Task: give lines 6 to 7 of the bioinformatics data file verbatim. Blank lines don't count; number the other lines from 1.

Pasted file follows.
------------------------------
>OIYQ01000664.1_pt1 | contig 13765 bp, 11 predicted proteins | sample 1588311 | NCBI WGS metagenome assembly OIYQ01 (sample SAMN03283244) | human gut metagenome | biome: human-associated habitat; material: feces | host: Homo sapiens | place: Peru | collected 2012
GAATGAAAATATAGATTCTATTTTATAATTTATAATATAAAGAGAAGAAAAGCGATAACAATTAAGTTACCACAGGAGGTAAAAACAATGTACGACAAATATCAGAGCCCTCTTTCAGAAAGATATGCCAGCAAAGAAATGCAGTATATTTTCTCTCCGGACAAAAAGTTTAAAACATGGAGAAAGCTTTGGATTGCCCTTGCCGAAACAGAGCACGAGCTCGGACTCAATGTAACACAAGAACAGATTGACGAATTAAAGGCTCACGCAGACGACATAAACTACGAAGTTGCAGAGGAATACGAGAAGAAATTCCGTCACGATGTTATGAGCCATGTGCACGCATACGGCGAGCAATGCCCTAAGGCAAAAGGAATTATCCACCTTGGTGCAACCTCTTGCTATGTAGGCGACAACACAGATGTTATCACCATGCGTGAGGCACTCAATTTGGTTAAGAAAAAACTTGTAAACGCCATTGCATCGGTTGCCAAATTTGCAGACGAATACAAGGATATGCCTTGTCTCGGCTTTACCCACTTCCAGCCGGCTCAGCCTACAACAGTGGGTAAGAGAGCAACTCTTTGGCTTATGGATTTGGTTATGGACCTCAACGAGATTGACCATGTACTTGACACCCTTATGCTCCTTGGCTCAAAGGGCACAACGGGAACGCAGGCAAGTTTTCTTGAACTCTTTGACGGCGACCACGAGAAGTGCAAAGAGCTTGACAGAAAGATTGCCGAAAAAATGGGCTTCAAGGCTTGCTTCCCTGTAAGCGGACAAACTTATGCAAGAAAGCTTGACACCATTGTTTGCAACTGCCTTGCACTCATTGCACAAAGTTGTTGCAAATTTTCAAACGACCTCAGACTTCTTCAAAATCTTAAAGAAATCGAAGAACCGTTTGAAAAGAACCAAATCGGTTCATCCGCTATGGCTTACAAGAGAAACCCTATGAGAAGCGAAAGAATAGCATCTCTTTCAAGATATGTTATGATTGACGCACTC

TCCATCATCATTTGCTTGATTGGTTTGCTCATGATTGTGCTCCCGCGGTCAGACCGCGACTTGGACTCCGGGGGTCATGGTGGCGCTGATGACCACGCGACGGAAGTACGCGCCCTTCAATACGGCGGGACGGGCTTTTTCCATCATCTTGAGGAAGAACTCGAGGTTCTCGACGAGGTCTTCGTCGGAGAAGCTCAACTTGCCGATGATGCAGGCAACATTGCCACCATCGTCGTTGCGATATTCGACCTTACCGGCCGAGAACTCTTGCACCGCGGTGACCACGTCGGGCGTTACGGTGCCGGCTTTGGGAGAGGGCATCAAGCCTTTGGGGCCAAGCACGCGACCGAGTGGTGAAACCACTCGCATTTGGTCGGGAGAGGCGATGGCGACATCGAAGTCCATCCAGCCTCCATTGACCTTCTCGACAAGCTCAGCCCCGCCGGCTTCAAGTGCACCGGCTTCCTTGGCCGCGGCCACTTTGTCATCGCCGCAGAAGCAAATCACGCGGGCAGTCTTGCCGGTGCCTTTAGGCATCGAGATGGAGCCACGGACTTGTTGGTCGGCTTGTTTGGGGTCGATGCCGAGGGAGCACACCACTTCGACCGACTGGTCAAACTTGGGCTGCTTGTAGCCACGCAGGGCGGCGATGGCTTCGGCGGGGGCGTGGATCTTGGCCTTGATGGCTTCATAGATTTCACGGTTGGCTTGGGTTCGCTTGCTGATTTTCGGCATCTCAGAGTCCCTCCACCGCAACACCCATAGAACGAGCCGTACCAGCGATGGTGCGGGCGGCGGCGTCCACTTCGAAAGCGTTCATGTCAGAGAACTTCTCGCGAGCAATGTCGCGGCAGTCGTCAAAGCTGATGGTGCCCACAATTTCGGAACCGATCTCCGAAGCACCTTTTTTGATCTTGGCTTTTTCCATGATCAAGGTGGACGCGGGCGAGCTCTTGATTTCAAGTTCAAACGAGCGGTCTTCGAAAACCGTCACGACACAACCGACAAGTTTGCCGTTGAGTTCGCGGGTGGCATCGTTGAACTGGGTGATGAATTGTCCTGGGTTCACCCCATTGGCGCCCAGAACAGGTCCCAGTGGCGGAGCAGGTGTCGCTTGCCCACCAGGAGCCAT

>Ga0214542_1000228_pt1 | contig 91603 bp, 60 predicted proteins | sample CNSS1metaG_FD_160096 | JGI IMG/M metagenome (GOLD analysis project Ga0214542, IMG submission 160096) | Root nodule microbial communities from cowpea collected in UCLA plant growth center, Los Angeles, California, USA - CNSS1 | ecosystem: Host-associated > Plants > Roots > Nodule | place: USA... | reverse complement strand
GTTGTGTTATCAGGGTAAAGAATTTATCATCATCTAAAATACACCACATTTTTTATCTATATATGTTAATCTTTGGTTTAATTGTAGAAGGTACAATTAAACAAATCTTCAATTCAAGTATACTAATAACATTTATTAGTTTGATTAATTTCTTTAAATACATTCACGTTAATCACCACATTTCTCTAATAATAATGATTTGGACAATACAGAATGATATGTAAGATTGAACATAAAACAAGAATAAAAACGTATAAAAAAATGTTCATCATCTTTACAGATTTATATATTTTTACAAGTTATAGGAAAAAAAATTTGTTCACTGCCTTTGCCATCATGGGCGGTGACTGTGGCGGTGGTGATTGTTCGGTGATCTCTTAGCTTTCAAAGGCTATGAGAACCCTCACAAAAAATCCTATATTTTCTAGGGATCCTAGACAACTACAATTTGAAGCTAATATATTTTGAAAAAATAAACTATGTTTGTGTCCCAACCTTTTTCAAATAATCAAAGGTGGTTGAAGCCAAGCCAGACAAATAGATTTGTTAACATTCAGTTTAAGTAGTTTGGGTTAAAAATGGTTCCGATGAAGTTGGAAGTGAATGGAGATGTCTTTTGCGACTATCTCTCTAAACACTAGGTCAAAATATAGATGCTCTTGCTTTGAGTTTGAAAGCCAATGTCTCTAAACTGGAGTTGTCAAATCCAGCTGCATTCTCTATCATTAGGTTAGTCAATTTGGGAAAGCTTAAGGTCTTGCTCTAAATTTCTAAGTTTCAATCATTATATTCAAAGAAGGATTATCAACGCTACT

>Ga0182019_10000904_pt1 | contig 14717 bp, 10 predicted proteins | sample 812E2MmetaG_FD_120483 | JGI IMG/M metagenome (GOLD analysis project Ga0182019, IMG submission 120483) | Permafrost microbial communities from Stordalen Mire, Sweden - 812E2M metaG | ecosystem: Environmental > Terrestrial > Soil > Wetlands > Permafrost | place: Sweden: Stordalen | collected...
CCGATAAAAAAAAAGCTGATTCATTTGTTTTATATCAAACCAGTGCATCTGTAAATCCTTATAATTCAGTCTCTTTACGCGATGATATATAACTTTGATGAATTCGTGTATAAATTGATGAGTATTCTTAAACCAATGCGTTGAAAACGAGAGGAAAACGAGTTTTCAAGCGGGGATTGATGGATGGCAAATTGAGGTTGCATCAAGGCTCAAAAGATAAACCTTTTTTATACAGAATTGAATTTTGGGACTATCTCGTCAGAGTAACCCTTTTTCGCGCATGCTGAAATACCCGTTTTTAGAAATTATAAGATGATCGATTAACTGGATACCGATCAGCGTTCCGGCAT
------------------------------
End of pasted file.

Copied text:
>Ga0182019_10000904_pt1 | contig 14717 bp, 10 predicted proteins | sample 812E2MmetaG_FD_120483 | JGI IMG/M metagenome (GOLD analysis project Ga0182019, IMG submission 120483) | Permafrost microbial communities from Stordalen Mire, Sweden - 812E2M metaG | ecosystem: Environmental > Terrestrial > Soil > Wetlands > Permafrost | place: Sweden: Stordalen | collected...
CCGATAAAAAAAAAGCTGATTCATTTGTTTTATATCAAACCAGTGCATCTGTAAATCCTTATAATTCAGTCTCTTTACGCGATGATATATAACTTTGATGAATTCGTGTATAAATTGATGAGTATTCTTAAACCAATGCGTTGAAAACGAGAGGAAAACGAGTTTTCAAGCGGGGATTGATGGATGGCAAATTGAGGTTGCATCAAGGCTCAAAAGATAAACCTTTTTTATACAGAATTGAATTTTGGGACTATCTCGTCAGAGTAACCCTTTTTCGCGCATGCTGAAATACCCGTTTTTAGAAATTATAAGATGATCGATTAACTGGATACCGATCAGCGTTCCGGCAT